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Intonjane, the Xhosa Rite of Passage Into Womanhood

Intonjane is a female rite practiced by the people of Xhosa and is typically carried out during the beginning of a girl’s first menstrual period to symbolize her transition from childhood to adulthood.

This ritual, which is comparable to the Zulu rite of passage known as Umemulo, symbolizes a girl’s sexual virginity and her capacity to conceive.

The young girl is secluded during Intonjane and taught female values and standards as well as prepared for marriage.

She is also instructed on the duties and rights associated with being a leader, mother, and wife.

They are encouraged to maintain their virginity till marriage while also learning about the socially acceptable behaviors of Xhosa women.

Multiple activities occur throughout the course of the three to six weeks that make up the Intonjane ritual.

Intonjane begins when the young girl alerts her mother, who then alerts her father, who then summons a customary assembly known as ibhunga.

As a mark of her coming of age, grass-based jewelry is worn around her neck and waist.
She then does a ubulunga necklace, which is a necklace constructed from an ox tail thread.

The necklace, which represents fertility, also shows that the girl is open to marriage proposals.

The girl then enters seclusion together with one of her family members and her amakhankatha (assistants), who are responsible for overseeing the procedure.

As the day the initiate enters isolation, the seclusion is known as umngeno.

Also, a young man is chosen to roast a piece of meat called “isiphika” a day after entering seclusion in order to observe the crucial custom of ukush­wama (taking the first piece of meat).

After being roasted, the meat is picked up with a sharpened stick and presented to the initiate, who is only permitted to consume it with the stick.

The initiate is exposed for the first week of the initiation, wearing nothing except a black doek and the inkciyo, a beaded skirt that serves as a covering for the pelvic region.

The next step is to paint her body with white clay to symbolize her isolation from tribal life and communication with the ancestors’ spirits.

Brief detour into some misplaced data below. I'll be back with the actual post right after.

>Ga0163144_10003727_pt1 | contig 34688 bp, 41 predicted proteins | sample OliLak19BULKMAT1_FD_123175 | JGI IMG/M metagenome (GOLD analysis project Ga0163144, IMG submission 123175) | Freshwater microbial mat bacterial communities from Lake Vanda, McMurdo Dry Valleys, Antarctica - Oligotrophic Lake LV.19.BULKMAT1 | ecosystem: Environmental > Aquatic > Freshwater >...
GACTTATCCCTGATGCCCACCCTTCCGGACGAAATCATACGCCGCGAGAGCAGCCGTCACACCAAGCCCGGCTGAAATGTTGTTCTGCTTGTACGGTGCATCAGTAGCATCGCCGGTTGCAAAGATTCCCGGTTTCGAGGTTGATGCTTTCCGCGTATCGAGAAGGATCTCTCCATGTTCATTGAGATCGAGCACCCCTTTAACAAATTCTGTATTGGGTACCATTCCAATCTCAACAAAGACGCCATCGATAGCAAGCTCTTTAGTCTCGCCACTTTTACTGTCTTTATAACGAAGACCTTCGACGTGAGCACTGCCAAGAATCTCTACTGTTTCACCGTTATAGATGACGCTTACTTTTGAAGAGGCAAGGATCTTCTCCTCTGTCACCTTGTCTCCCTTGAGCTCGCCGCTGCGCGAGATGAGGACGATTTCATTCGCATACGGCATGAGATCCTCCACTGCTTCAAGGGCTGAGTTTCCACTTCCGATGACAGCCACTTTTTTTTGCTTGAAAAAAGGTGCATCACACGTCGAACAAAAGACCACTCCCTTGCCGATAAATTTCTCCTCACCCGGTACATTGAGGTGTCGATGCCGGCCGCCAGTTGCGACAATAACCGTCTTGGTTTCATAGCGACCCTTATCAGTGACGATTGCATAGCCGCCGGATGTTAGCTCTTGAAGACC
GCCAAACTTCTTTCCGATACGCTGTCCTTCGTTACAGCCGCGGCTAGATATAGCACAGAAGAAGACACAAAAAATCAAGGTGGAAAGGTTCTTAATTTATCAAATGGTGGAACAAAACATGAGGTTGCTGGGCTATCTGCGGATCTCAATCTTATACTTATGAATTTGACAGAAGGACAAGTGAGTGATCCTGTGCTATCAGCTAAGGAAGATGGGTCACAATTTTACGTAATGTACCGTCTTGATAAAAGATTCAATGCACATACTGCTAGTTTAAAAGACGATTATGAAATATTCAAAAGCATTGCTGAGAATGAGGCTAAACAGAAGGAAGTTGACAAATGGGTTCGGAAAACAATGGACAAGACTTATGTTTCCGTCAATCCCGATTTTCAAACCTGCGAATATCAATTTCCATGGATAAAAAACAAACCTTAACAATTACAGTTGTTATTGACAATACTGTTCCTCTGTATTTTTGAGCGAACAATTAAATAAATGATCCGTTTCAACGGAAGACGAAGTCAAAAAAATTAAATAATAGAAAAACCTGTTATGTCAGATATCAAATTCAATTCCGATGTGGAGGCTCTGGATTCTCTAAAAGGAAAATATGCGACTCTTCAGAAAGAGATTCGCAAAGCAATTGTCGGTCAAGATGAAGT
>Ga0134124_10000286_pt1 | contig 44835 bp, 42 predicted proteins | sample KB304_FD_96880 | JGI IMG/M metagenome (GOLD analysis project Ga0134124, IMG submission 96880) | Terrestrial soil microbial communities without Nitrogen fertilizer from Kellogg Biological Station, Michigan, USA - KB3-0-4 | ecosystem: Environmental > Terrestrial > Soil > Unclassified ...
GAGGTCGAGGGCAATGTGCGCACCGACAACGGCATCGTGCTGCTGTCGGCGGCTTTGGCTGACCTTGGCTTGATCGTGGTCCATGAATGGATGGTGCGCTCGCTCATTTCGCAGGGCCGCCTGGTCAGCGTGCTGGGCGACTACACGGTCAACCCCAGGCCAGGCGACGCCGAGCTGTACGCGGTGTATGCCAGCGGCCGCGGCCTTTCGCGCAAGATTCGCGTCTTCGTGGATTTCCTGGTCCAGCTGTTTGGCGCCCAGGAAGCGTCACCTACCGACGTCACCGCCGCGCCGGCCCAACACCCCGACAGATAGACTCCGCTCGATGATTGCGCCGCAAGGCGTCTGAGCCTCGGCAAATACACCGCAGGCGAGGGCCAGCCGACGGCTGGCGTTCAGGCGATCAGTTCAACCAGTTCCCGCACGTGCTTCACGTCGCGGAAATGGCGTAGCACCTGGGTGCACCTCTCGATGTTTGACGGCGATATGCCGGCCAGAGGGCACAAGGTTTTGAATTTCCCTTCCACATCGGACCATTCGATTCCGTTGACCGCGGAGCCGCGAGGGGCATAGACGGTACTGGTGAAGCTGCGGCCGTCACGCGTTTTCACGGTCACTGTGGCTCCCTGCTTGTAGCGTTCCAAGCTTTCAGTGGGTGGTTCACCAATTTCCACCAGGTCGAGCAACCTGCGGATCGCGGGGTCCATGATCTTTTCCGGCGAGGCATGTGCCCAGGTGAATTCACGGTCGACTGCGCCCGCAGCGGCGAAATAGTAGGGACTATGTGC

An ox is slaughtered on the eighth day, or any even-numbered day of seclusion, for a ceremony called umt­shatiso that simulates marriage.

This ritual must be performed on an even-numbered day since two families joined in matrimony are symbolized by an even number.

The flesh of the meat is cooked the next day by one of the amakhankatha, and it is consumed using the same stick that was used to consume goat meat during ukush­wama.

The three-day celebration of this custom allows the public to witness the girl’s transition into womanhood.

Following the celebration, the initiate is required to discard her sanitary napkins or other period-related items and burn the stick she used to devour the meat.

This is a symbol of the initiate’s childhood coming to an end and the start of her journey into womanhood.

Another celebration is held for all the women in the hamlet just before the girl’s exile comes to an end. Umngqungqo is the name of this occasion.

The white chalk is replaced with a yellow one known as an umdike the next morning after the last day of the festival when the initiate goes to wash it in the river.

After leaving for the river, the initiate and her helpers don fresh clothing. Following that, festivities to honor the conclusion of the Intonjane rite continues.

Also read: All You Need To Know About The Great Ruins Of Zimbabwe

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